Impaired Brain Signaling Pathway may cause Alzheimer’s

Scientists from the Mayo Clinic in Jacksonville, FL have found a defect in a brain signaling pathway that may contribute to the development of Alzheimer’s disease. This could lead to new prevention and treatment strategies.



Past studies suggest Alzheimer’s results from too much of a protein called beta-amyloid in the brain. The Mayo Clinic team has found in this study that low levels of a protein that regulates beta-amyloid production and nerve cell communication interferes with the Wnt pathway- important for embryonic development, cell survival and activity important for memory and learning.



In mouse models of Alzheimer’s, researchers found that the mice had low levels of low-density lipoprotein receptor-related protein 6 (LPR6). This resulted in excess beta-amyloid protein and suppressed Wnt signaling, impairing communication between nerve cells.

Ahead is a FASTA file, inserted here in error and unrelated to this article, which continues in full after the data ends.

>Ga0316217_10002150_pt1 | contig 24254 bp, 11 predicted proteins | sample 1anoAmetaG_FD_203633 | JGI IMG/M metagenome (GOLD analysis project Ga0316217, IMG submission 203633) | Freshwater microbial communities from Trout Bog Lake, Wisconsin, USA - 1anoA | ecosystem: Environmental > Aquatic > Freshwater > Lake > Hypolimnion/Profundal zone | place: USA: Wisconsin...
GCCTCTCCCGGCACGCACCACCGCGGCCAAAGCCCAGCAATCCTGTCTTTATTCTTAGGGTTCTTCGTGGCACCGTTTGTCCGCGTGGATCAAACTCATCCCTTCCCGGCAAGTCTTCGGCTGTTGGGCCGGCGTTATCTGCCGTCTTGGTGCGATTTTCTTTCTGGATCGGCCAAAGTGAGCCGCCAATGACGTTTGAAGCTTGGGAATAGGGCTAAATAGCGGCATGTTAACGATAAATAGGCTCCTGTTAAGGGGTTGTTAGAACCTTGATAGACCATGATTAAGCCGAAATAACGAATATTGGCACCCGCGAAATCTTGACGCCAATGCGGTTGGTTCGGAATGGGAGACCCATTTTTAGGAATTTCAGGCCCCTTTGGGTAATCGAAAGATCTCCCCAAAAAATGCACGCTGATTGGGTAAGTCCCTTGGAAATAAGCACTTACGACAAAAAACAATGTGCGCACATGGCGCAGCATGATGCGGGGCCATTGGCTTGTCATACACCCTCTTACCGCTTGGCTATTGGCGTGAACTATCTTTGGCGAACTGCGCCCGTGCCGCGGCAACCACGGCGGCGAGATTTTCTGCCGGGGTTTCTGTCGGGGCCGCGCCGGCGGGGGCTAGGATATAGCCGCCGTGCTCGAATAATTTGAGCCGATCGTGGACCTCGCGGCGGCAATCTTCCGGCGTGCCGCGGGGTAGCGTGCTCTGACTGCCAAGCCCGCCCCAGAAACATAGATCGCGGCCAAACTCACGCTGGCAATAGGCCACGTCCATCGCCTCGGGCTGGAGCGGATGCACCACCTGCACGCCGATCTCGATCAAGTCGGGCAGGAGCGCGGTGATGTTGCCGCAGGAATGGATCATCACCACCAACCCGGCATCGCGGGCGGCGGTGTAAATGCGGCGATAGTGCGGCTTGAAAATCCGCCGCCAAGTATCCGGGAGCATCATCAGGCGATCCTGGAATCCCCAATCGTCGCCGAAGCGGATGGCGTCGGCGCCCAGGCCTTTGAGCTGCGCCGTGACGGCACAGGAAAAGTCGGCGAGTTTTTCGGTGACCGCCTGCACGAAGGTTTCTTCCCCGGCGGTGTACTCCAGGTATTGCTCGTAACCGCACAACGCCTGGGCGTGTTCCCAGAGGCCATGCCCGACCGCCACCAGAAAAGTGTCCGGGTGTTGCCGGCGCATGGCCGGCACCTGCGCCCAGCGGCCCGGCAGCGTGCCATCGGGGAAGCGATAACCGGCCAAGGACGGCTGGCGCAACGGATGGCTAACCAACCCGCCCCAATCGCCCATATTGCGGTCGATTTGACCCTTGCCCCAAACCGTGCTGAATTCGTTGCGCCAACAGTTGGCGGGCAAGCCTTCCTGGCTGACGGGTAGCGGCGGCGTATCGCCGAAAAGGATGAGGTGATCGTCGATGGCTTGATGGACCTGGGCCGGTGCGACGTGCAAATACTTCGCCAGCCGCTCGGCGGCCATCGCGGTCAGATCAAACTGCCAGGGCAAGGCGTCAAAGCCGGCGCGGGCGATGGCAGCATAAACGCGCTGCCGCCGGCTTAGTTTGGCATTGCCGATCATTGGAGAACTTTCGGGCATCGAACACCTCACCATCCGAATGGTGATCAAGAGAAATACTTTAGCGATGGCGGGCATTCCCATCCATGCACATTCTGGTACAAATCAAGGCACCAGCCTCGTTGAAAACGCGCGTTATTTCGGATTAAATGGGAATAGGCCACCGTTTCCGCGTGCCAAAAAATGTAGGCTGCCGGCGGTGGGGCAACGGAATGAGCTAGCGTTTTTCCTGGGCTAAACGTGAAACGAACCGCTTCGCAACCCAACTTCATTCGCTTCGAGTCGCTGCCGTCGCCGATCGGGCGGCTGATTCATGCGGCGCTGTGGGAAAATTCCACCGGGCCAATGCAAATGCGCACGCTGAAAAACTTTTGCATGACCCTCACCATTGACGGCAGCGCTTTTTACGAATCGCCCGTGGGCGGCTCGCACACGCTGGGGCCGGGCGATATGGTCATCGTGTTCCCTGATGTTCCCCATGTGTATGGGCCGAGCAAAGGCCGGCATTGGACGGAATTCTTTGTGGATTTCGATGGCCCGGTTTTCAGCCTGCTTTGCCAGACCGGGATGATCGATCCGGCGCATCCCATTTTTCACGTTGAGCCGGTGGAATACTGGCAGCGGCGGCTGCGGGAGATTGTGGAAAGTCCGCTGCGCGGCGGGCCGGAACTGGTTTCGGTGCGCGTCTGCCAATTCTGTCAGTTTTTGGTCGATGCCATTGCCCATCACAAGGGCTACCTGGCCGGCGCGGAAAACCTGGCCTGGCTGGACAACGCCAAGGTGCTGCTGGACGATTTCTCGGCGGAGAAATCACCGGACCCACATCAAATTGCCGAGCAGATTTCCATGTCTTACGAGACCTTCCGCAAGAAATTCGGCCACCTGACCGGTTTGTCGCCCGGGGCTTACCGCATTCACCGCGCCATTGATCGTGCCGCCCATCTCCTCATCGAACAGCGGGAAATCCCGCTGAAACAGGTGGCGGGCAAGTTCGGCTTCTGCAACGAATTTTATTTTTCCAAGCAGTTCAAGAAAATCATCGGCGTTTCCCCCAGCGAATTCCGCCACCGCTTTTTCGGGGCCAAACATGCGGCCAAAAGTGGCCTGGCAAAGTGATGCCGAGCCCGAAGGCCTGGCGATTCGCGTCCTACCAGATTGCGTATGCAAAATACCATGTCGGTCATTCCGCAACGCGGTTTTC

Past studies have already linked overactive Wnt signaling to the development of cancer but this is the first study to show that underactive Wnt signaling could be associated with Alzheimer’s. These findings make sense because it has long been known that patients with cancer have less risk of developing Alzheimer’s and vice versa.



Dr. Bu of the Mayo Clinic says, “Identifying small molecule compounds to restore LRP6 and the Wnt pathway, without inducing side effects, may help prevent or treat Alzheimer’s disease. This is a really exciting new strategy – a new and fresh approach.”






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